• A Lot of - Some Improvement: Incorporating sources into their writing (3.21), citing or referencing sources in a bibliography (3.21), focusing ideas in their writing (3.16), analyzing or evaluating something they have read, researched, or observed (3.15), organizing ideas in their writing (3.12), developing ideas in their writing (3.12), writing with sense of purpose (3.1), summarizing something they have read, researched or observed (3.08), and being clear and concise in their writing (3.05)
  • Some - Very Little Improvement: Narrating or describing one of your own experiences (2.74), writing informally to figure out ideas (2.72), explaining in writing the meaning of numerical or stat data (2.72), creating a project with multimedia (2.71), allowing enough time to work through the composing process (2.68), and including drawings, tables, photos, or visual content (2.64).

First-year students reported more improvement than any other group in "using feedback from peers to make revisions" and "giving feedback on writing to peers." Seniors reported more improvement than any other group in numerous areas, including the following:

  • Incorporating sources into their writing
  • Citing or referencing sources in a bibliography
  • Analyzing or evaluating something they have read, researched, or observed
  • Summarizing something they have read, researched, observed
  • Synthesizing information from multiple sources
  • Proofreading for grammar, spelling, punctuation
  • Writing in the style and format of a specific discipline
  • Describing their methods or findings related to data they collected
  • Explaining in writing the meaning of numerical or statistical data
  • Creating a project with multimedia
  • Including drawings, tables, photos, or visual content

How do students typically approach writing tasks?

  • Lower-Division Practices. First-year (and sophomore) students reported the following items as more typical of their writing process than other groups: I include a thesis statement in the opening paragraph of each paper I write (Fy > So, Sr; So > Jr, Sr); I write using an introduction, three body paragraphs, and a conclusion (Fy > Jr, Sr ; So > Jr, Sr); I assume my readers are unfamiliar with the subjects I am writing about (Fy > Sr ; So > Sr); I use feedback from others to improve my own writing (Fy > So,Jr, Sr).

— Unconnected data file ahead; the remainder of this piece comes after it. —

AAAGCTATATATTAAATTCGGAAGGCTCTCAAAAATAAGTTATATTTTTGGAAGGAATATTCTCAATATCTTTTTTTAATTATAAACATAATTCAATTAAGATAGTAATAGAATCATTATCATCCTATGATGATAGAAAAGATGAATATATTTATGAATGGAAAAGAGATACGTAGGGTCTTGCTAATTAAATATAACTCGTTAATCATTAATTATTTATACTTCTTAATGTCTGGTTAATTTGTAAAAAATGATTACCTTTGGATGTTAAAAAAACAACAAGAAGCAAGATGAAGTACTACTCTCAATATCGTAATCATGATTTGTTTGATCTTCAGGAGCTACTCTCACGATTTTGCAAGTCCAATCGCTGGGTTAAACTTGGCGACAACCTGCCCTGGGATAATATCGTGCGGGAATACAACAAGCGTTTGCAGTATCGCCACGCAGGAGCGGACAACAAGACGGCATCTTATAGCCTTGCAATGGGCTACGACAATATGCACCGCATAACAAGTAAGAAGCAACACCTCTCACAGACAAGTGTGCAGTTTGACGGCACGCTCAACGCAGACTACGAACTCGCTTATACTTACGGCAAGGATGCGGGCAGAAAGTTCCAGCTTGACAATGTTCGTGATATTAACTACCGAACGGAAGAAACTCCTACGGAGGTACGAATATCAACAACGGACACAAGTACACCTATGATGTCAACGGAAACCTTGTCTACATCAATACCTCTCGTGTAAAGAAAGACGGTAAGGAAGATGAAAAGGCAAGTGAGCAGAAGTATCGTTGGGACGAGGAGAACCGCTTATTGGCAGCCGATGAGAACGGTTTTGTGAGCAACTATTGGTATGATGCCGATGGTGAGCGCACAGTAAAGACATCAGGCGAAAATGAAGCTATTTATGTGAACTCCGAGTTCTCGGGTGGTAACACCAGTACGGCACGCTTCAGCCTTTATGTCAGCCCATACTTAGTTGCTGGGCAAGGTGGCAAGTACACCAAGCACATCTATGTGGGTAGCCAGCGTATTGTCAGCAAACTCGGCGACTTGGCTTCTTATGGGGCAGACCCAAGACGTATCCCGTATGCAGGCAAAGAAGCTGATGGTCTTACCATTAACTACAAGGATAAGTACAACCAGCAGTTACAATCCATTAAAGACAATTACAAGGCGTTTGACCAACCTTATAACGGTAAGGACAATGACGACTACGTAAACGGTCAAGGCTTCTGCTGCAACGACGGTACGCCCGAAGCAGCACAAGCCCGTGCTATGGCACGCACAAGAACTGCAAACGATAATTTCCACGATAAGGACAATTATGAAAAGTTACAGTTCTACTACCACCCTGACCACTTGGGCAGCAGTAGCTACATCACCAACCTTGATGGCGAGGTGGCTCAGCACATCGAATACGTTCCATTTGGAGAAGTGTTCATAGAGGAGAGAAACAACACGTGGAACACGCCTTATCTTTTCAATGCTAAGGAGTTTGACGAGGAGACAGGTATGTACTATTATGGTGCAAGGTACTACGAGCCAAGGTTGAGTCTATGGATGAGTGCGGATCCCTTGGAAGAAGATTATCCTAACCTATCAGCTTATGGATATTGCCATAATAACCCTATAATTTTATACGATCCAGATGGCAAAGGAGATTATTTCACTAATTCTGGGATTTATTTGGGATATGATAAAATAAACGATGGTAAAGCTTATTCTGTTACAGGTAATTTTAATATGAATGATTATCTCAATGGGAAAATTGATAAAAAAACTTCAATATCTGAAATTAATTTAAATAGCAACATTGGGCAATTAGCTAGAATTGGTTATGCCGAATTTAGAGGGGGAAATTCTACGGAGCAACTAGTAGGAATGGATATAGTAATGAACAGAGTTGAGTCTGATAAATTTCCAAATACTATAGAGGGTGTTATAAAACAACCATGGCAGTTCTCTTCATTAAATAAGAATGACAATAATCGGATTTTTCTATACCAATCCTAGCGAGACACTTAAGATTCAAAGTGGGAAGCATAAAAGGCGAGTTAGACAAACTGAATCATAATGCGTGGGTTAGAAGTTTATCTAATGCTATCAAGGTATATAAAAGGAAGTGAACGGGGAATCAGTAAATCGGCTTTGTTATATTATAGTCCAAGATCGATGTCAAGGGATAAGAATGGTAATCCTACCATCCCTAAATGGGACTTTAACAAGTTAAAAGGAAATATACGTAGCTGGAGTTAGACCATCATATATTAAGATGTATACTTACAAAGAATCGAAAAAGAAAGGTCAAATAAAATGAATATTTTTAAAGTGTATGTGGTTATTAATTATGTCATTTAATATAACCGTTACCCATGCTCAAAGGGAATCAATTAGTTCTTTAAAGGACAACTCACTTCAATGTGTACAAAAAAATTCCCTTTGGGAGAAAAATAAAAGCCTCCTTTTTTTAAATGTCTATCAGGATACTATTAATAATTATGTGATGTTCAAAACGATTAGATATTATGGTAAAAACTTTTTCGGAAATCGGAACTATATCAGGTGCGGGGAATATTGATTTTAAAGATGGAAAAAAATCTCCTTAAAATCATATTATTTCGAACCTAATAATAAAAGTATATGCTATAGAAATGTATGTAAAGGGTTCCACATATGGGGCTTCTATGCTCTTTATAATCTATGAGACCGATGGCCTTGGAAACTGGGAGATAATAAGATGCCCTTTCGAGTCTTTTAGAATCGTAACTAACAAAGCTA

• Upper Division Practices. Seniors reported the following items as more typical of their writing process than other groups: I refer to assignment guidelines when I am writing (Sr > Fy); It is easy for me to be detailed while I write (Sr, Jr > Fy).
  • Most Typical Practices for All Students: I refer assignment guidelines when I am writing (62% very typical), It is easy for me to be detailed while I write (37%) I include a thesis statement in the opening paragraph of each paper I write (33%), I have my own writing style (32%), I analyze and evaluate my own writing (31%) 
  • Least Typical Practices for All Students: I have difficulty writing even when I understand the subject (49% not all typical), I write the same no matter who the reader is (40%), As I write, my ideas about the subject change (28%), I write the same way I speak (26%), When I write in school, I think about a reader other than my teacher (21%), I write in order to think through ideas (20%), I write using an introduction, three body paragraphs, and a conclusion (19%)

Writing-in-the-Major Analysis

The following significant differences were revealed between upper division students who were enrolled in Writing-in-the-Major (WM) programs versus those who were not.

Instructor Practices Item

Overall

WM

Non-WM

Sig.

Argue a position using evidence

3

2.80

3.19

Non-WM

Write in the style of a specific field

3.05

3.39

3.04

WM

Explained criteria for grading

3.91

3.93

3.72

WM

Provided sample completed assignment

2.77

2.70

2.47

WM


Writing Practices Item

Overall

WM

Non-WM

Sig.

Practicing different types of writing

2.96

3.07

2.89

WM

Being clear and concise in your writing

3.05

3.19

3.05

WM

Citing or referencing sources in a bibliography

3.21

3.34

3.19

WM

Allowing enough time to work through the composing process

2.68

2.70

2.54

WM

Using UW-L Library resources such as books, ref materials, etc.

2.87

3.06

2.84

WM

Writing in the style and format of a specific discipline

2.92

3.19

2.94

WM


NEXT STEPS

For items and programs for which there is enough data, we intend to analyze student responses by college or program. For writing experiences items, we are interested in comparing UW-L results with WPA-NSSE data sets. Additional future indirect assessments--by level, discipline/major, and college--could provide a higher level of resolution on student writing experiences, writing improvement, and writing practices. Toward this end, a modified version of this survey will be made available for use within majors and programs.

We are researching ways to supplement indirect assessment data with direct assessment. Options at this stage include a locally or nationally developed writing test and institutional writing portfolios, in which are collected examples of actual student writing.